What a dangerous game you play, Snape. Who do you really serve?
"Does he still, after the fiasco at the Ministry?"
Interesting alternate name for the Battle of the Department of Mysteries. Snape has a knack for understatement.
forgive me — you speak of dangers... you were facing six teenagers, were you not?"
"They were joined, as you very well know, by half of the Order before long!" snarled Bellatrix.
Snape's point is still valid. Why were the Death Eaters so handily defeated by students half their age? They should have easily gotten the situation under control before the Order arrived. --KT
when Potter first arrived at Hogwarts there were still many stories circulating about him, rumors that he himself was a great Dark wizard, which was how he had survived the Dark Lord's attack. Indeed, many of the Dark Lord's old followers thought Potter might be a standard around which we could all rally once more.
An interesting alternate reality. What if Harry had used his abilities to promote evil instead of defeating it--or, to use a phrase from another series, "joined the Dark Side"?
(Speaking of Star Wars-Harry Potter crossovers, an interesting podcast by Ashmita explores the two titles and their similar narrative tropes in length.) --KT
it became apparent to me very quickly that he had no extraordinary talent at all. He has fought his way out of a number of tight corners by a simple combination of sheer luck and more talented friends. He is mediocre to the last degree, though as obnoxious and self-satisfied as was his father before him. I have done my utmost to have him thrown out of Hogwarts, where I believe he scarcely belongs,
Yes, Hermione has saved Harry and Ron more times than we can count. But to go so far as to say that Harry does not even belong at Hogwarts? When he was the youngest Seeker of a Hogwarts Quidditch team, was able to produce a Patronus at age 13, and ended up getting seven O.W.L.s (including in Snape's own Potions class)? That's rather low and callous even for him. Does he actually believe this, or is he merely grandstanding in front of his fellow Death Eater?--KT
"Then I am right, he has chosen Draco in revenge!" choked Narcissa. "He does not mean him to succeed, he wants him to be killed trying!"
How difficult it must be for her to watch not only her husband fail--yet again--but her son be set up to take the fall for it. She may have thrown in her lot with the wrong side, but we are reminded in seeing her distress that Narcissa is still human.
Is Voldemort truly just this angry at Lucius' mistakes? Or is he hoping to also use Lucius and his family as an example that mistakes are not acceptable? It would certainly fit his profile of ruling by fear, of having fickle loyalties despite not tolerating it of others, and of seeing other people as disposable, even if they are underage like Draco. --KT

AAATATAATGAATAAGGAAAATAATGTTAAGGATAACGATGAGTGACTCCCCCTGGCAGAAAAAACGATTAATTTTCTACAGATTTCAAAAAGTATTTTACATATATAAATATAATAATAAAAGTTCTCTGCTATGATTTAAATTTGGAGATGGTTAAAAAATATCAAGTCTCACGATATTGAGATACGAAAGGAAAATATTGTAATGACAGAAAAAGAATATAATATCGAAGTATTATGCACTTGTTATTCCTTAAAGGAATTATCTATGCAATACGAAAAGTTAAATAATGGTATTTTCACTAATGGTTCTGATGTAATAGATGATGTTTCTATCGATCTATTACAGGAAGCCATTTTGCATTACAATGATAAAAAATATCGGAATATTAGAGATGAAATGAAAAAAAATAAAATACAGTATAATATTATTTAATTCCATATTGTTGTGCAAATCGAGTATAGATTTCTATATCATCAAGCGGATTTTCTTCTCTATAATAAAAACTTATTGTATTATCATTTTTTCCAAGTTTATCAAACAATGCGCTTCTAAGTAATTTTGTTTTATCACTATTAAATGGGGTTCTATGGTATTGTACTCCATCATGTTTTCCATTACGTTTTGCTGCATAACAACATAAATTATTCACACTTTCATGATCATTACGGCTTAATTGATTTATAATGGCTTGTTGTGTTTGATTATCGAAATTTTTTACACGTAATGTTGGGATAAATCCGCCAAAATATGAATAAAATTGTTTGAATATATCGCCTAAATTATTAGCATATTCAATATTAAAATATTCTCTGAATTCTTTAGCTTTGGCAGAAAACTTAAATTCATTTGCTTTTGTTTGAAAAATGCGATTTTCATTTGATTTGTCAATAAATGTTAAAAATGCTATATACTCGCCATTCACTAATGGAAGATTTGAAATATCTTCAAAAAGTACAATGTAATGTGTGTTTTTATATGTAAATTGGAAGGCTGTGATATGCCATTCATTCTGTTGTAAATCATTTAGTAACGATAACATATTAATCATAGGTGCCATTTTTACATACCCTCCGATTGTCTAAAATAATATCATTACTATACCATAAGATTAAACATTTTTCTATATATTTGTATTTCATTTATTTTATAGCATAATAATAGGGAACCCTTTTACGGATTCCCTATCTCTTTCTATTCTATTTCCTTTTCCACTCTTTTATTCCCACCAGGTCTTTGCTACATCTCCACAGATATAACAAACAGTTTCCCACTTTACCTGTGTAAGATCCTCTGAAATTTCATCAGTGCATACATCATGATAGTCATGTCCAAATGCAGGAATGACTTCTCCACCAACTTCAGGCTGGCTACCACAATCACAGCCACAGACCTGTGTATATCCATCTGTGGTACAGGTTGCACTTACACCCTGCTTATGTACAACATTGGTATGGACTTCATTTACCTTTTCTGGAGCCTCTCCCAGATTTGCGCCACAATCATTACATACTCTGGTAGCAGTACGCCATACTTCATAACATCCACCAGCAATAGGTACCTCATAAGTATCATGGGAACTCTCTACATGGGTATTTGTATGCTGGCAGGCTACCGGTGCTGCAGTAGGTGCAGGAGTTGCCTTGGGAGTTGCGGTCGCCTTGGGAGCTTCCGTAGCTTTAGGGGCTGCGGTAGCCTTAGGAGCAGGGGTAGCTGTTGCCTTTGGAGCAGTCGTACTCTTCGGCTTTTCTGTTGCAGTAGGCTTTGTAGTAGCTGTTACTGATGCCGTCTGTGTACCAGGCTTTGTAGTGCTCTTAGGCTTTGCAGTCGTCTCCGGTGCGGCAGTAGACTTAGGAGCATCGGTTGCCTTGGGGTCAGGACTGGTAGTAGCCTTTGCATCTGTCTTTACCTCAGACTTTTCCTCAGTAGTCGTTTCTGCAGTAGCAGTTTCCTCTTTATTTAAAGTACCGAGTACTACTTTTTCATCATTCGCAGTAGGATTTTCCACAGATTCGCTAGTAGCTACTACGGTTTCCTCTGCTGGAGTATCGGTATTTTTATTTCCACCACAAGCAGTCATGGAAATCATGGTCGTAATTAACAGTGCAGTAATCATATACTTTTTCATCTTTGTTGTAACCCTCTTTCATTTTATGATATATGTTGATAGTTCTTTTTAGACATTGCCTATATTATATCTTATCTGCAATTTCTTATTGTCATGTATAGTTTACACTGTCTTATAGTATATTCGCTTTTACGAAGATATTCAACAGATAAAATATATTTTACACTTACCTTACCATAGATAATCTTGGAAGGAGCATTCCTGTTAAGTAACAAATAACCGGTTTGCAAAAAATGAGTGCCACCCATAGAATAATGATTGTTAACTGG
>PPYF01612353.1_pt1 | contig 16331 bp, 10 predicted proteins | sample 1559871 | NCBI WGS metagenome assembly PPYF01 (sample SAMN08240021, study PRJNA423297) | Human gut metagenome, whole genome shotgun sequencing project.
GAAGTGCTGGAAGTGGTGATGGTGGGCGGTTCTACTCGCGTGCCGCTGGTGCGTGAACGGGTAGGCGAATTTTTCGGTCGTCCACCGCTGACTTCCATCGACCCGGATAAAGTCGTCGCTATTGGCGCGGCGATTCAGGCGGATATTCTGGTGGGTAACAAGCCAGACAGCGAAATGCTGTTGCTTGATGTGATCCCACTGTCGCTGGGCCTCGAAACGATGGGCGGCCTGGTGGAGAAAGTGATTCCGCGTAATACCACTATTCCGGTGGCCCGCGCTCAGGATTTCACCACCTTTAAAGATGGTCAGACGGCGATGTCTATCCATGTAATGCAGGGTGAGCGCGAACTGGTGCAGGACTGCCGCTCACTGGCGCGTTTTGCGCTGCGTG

"My only son... my only son..."
"You should be proud!" said Bellatrix ruthlessly. "If I had sons, I would be glad to give them up to the service of the Dark Lord!"
Here is a study in contrasts between the two sisters. Bellatrix's loyalty is to Voldemort first and her family second, while we are starting to see it reverse, if it hasn't already, for Narcissa.
She stepped forward so that she stood over them, and placed the tip of her wand on their linked hands.
We see an Unbreakable Vow be formed. Who discovered this magic? Why is the presence of a third person, a "Bonder," required for this? Is it similar to the function of a witness in some legal transactions, an extra pair of eyes that can testify to what the two parties promised to do or not do? Does the Bonder have any authority in regards to making sure the vow is fulfilled? Is the Vow another example of ancient magic--there is no mention of what spell is used to issue the "thin tongue[s] of brilliant flame...wounding [their way] around their hands"? How long can the Vow's magic last? The Vow, we discover, will kill you if you try to break it. But would the death of one of the parties before the Vow is fulfilled free the other party from obligation, or would it stay even past that? Being so dangerous, why is the Unbreakable Vow not marked as advanced, Dark or even illegal magic? --KT
Exceptional character moments
Narcissa Malfoy showed that she cared more about the safety of her son than Voldemort's orders.
Snape explaining to Narcissa and Bellatrix his devotion to the Dark Lord, and agreeing to help Narcissa and take the Unbreakable Vow.
"There is nothing I wouldn't do anymore!" Narcissa breathed, a note of hysteria in her voice.
"Do you really think that the Dark Lord has not asked me each and every one of those questions? And do you really think that, had I not been able to give satisfactory answers, I would be sitting here talking to you?"
From the Web
The-Leaky-Cauldron: An Analysis of "Spinner's End"